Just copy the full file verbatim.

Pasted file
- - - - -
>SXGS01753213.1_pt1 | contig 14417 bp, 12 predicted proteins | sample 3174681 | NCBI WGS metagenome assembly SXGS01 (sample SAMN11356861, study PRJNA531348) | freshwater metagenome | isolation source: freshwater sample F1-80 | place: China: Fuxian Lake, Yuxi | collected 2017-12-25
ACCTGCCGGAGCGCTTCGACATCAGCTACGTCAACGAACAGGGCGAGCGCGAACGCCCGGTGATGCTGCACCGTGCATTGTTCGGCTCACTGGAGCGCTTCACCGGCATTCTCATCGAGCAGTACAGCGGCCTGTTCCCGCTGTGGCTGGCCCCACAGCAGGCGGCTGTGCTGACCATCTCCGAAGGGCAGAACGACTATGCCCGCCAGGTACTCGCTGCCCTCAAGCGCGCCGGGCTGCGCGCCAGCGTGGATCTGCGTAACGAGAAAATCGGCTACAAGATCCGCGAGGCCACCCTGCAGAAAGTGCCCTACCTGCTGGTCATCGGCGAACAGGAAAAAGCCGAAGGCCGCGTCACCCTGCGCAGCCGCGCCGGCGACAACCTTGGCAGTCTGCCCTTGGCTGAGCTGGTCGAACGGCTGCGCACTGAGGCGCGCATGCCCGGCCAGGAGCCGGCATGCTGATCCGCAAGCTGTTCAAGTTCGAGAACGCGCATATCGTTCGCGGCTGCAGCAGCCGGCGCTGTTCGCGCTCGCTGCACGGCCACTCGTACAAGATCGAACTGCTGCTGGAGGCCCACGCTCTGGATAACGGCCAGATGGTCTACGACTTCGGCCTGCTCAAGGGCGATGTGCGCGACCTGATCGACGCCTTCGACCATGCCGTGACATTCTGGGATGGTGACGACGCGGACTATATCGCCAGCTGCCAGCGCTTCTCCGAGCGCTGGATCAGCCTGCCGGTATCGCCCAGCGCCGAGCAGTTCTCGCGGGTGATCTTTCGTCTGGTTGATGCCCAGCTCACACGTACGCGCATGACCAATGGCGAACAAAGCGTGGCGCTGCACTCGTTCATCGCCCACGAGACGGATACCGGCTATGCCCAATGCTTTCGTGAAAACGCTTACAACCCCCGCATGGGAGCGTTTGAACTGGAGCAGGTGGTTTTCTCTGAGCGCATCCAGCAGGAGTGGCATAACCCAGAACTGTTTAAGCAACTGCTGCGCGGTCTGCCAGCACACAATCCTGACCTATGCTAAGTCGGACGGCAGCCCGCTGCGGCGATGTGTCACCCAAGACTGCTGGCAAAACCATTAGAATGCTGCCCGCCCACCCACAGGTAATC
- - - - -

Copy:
>SXGS01753213.1_pt1 | contig 14417 bp, 12 predicted proteins | sample 3174681 | NCBI WGS metagenome assembly SXGS01 (sample SAMN11356861, study PRJNA531348) | freshwater metagenome | isolation source: freshwater sample F1-80 | place: China: Fuxian Lake, Yuxi | collected 2017-12-25
ACCTGCCGGAGCGCTTCGACATCAGCTACGTCAACGAACAGGGCGAGCGCGAACGCCCGGTGATGCTGCACCGTGCATTGTTCGGCTCACTGGAGCGCTTCACCGGCATTCTCATCGAGCAGTACAGCGGCCTGTTCCCGCTGTGGCTGGCCCCACAGCAGGCGGCTGTGCTGACCATCTCCGAAGGGCAGAACGACTATGCCCGCCAGGTACTCGCTGCCCTCAAGCGCGCCGGGCTGCGCGCCAGCGTGGATCTGCGTAACGAGAAAATCGGCTACAAGATCCGCGAGGCCACCCTGCAGAAAGTGCCCTACCTGCTGGTCATCGGCGAACAGGAAAAAGCCGAAGGCCGCGTCACCCTGCGCAGCCGCGCCGGCGACAACCTTGGCAGTCTGCCCTTGGCTGAGCTGGTCGAACGGCTGCGCACTGAGGCGCGCATGCCCGGCCAGGAGCCGGCATGCTGATCCGCAAGCTGTTCAAGTTCGAGAACGCGCATATCGTTCGCGGCTGCAGCAGCCGGCGCTGTTCGCGCTCGCTGCACGGCCACTCGTACAAGATCGAACTGCTGCTGGAGGCCCACGCTCTGGATAACGGCCAGATGGTCTACGACTTCGGCCTGCTCAAGGGCGATGTGCGCGACCTGATCGACGCCTTCGACCATGCCGTGACATTCTGGGATGGTGACGACGCGGACTATATCGCCAGCTGCCAGCGCTTCTCCGAGCGCTGGATCAGCCTGCCGGTATCGCCCAGCGCCGAGCAGTTCTCGCGGGTGATCTTTCGTCTGGTTGATGCCCAGCTCACACGTACGCGCATGACCAATGGCGAACAAAGCGTGGCGCTGCACTCGTTCATCGCCCACGAGACGGATACCGGCTATGCCCAATGCTTTCGTGAAAACGCTTACAACCCCCGCATGGGAGCGTTTGAACTGGAGCAGGTGGTTTTCTCTGAGCGCATCCAGCAGGAGTGGCATAACCCAGAACTGTTTAAGCAACTGCTGCGCGGTCTGCCAGCACACAATCCTGACCTATGCTAAGTCGGACGGCAGCCCGCTGCGGCGATGTGTCACCCAAGACTGCTGGCAAAACCATTAGAATGCTGCCCGCCCACCCACAGGTAATC